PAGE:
In a speech delivered on July 8, U.S. President Joe Biden, justifying the U.S. withdrawal from Afghanistan, said, “We did not go to Afghanistan to nation-build, and it’s the right and responsibility of the Afghan people alone. We went to bring Osama bin Laden to the gates of hell” and “to eliminate al-Qaida’s capacity to deal with more attacks from that territory.”
Anyone who looks at what was said in Washington by the George W. Bush administration during the period following the 9/11 attacks — which were followed four weeks later by the U.S. invasion of Afghanistan — will see how far Biden has distanced himself from the facts and data. At the end of November 2001, U.S. Deputy Secretary of Defense Paul Wolfowitz gathered a think tank, which included Orientalist Bernard Lewis; Mark Palmer, a specialist on dictatorships and former ambassador to Hungary; Fareed Zakaria, who is of Indian origin and writes an opinion column for Newsweek; and Fouad Ajami, a Middle East studies scholar. The following month, the group’s memo was submitted to President Bush, Secretary of Defense Donald Rumsfeld and National Security Advisor Condoleezza Rice. The seven-page memo was entitled “Delta of Terrorism.” The term delta is used in English to refer to the mouth of a river from which everything flows. In the memo, terrorism is linked to the situation in the Middle East, which is afflicted by “MALIGNANCY,” and the 9/11 attacks were “not an isolated action” and “that was the only way to TRANSFORM the region.”
It should be noted that Wolfowitz is one of the pillars of neoconservatism; he ideologically dominated the Bush administration. He was a former Trotskyist, before turning to the right under the influence of philosopher Leo Strauss (who died in 1973), professor of political science at the University of Chicago. Many of the minds behind nation building were part of the U.S. administration at the time, including Abram Shulsky, director of the Office of Special Plans, who was instrumental in planning the invasions of Afghanistan and Iraq. The strategy of these former Trotskyists when they turned to the right was similar to that of Leon Trotsky himself, who called for an enduring revolution to achieve socialism by exporting revolution. Similarly, Wolfowitz and Shulsky believed that pushing the world toward the American model through the use of force would lead it toward democracy and a market economy. Therefore, contrary to Biden, they wanted to build nations by building, then reshaping them.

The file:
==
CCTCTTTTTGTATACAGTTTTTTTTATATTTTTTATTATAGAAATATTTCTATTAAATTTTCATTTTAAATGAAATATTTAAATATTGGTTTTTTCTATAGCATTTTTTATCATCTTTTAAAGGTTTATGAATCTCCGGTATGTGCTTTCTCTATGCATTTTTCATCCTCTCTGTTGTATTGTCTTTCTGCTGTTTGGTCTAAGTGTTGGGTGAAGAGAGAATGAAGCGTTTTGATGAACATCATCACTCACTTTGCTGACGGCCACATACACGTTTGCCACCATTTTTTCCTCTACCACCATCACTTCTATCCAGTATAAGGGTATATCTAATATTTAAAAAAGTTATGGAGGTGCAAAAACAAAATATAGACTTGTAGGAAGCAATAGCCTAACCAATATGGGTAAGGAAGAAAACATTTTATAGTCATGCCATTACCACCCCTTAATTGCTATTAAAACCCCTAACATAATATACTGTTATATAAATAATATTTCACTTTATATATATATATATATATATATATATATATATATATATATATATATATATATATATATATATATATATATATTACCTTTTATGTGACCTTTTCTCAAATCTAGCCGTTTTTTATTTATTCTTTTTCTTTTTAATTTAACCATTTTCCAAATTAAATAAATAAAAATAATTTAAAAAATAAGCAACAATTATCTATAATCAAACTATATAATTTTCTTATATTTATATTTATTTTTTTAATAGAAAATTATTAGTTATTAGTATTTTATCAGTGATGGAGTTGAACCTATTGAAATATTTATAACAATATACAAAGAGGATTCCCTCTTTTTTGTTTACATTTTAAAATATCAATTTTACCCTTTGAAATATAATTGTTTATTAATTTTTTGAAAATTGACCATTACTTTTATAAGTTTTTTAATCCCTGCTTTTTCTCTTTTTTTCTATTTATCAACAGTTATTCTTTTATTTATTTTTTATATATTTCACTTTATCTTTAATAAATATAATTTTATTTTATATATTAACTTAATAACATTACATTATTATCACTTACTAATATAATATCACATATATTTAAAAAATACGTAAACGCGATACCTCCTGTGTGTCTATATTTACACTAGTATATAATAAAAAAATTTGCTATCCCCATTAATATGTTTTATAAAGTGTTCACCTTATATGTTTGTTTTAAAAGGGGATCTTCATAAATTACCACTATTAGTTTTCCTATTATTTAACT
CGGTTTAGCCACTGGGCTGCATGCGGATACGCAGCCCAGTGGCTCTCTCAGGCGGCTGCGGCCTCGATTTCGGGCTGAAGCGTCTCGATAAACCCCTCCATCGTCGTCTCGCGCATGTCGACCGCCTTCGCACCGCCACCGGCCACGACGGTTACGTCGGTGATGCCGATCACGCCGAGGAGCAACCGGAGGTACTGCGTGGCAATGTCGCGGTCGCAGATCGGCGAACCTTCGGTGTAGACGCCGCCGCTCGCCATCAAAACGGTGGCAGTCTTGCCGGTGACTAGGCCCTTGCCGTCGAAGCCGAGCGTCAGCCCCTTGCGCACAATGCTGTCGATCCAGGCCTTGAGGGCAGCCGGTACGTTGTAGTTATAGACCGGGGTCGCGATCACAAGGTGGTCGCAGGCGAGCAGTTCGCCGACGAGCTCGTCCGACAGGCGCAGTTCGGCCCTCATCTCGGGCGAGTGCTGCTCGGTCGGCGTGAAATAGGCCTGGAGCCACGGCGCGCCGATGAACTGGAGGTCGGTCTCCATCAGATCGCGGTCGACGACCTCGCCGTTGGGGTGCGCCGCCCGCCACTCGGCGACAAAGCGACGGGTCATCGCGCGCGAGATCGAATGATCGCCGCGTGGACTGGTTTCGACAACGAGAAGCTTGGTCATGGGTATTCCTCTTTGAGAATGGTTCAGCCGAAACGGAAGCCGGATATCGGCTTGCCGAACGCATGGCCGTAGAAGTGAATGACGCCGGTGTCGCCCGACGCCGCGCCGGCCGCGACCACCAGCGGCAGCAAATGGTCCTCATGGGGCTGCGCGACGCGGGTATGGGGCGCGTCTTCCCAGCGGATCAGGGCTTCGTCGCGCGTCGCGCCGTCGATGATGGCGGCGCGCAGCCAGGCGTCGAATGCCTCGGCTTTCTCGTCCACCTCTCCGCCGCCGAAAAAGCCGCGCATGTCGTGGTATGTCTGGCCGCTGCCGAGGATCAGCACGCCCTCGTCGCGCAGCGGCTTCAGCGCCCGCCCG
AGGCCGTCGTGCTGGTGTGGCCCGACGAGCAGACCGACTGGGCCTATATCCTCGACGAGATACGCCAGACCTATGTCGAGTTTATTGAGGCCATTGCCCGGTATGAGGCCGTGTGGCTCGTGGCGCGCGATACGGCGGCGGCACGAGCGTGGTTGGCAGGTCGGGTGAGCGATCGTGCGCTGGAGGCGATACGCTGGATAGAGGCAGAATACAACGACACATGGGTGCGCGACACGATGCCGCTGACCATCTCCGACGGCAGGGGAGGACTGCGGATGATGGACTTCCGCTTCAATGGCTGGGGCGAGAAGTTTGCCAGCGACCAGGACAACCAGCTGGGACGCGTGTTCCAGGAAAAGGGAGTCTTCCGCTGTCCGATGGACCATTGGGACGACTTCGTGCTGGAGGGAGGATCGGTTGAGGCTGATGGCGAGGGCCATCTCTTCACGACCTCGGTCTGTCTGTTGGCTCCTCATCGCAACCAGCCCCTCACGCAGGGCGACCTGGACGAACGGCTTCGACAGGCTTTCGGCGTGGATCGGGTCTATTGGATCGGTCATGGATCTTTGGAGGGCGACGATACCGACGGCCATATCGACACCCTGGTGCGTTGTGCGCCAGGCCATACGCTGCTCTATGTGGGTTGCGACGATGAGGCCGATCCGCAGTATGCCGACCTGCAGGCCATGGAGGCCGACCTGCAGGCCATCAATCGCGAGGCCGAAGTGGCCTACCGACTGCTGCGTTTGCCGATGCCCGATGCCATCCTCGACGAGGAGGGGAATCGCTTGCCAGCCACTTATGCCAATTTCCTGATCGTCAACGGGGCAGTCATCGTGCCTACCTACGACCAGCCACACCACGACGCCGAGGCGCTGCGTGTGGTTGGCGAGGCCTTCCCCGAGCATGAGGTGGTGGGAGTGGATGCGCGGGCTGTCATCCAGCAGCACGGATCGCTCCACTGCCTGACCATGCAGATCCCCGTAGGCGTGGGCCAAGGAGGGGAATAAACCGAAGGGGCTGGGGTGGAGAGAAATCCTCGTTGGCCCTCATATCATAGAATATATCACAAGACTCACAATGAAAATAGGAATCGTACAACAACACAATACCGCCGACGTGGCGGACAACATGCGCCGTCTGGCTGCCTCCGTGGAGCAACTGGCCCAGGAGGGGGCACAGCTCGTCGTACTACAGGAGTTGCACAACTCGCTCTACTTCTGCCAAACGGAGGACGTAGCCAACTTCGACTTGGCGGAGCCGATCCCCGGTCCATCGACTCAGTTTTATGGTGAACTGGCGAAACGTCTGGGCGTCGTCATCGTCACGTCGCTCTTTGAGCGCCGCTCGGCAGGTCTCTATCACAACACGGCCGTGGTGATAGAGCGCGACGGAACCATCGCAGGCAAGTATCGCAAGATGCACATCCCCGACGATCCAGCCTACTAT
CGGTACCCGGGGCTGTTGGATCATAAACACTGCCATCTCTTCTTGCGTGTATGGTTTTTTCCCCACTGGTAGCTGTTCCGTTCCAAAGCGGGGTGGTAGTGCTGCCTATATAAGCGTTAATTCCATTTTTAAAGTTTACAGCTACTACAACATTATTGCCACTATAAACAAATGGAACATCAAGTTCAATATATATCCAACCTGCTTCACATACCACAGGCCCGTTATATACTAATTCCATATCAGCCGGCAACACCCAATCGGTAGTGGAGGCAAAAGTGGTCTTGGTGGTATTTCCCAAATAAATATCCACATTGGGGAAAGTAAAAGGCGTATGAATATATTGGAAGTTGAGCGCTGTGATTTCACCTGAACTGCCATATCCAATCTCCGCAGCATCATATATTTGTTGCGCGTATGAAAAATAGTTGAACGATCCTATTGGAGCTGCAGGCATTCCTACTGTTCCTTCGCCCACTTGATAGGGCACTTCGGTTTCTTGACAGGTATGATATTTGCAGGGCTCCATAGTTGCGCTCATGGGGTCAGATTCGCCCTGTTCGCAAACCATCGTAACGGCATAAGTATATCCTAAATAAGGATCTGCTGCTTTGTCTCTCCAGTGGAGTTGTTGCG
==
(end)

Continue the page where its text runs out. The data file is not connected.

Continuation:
Indeed, after the 9/11 attacks, terrorism was linked to Wahhabi Islam by the Americans, given that 15 of the 19 perpetrators of the attacks on New York and Washington were Saudis. This was certainly something studied by bin Laden and Ayman al-Zawahiri, in order to create a rift between Washington and Riyadh by linking terrorism to dictatorships. The American policy of nation building crystallized in 2005, when the U.S. welcomed the Muslim Brotherhood and used the students of Hassan al-Banna against bin Laden. The U.S. then sacrificed Tunisian leader Zine El Abidine bin Ali and Egypt’s Hosni Mubarak in 2011 to benefit the Brotherhood as part of its nation building plan, although Washington quickly abandoned this in the summer of 2013 and returned to backing military men such as Abdel Fattah el-Sissi.
In fact, some Arab opposition movements have even bet on outside American intervention in order to bring about internal change based on this policy of nation building. I can recall many instances of nation building, such as American intervention in Germany and Japan after World War II. Then there is Riad al-Turk’s “Colonial Zero” theory, in which he explains that the American occupation of Iraq elevated the country from a level “below zero” to “zero” (a conversation with the Al-Nahar newspaper, Sept. 28, 2003). The internal wells of change have dried up.
Regardless of his sincerity or denial, Biden — and before him Barack Obama and Donald Trump — represents an American move to abandon “nation building,” which has become popular in both parties. It is avoided like the plague and remains a black mark on the Bush administration. In the wake of the 9/11 attacks, Biden’s words reflect not only American failure in Afghanistan and Iraq, but also mark a victory for realpolitik, a policy that dates back to the 1970s and Henry Kissinger, including his policy of reconciliation and peaceful coexistence with the Soviet Union, implemented to achieve U.S. policy goals.
The author is a Syrian writer.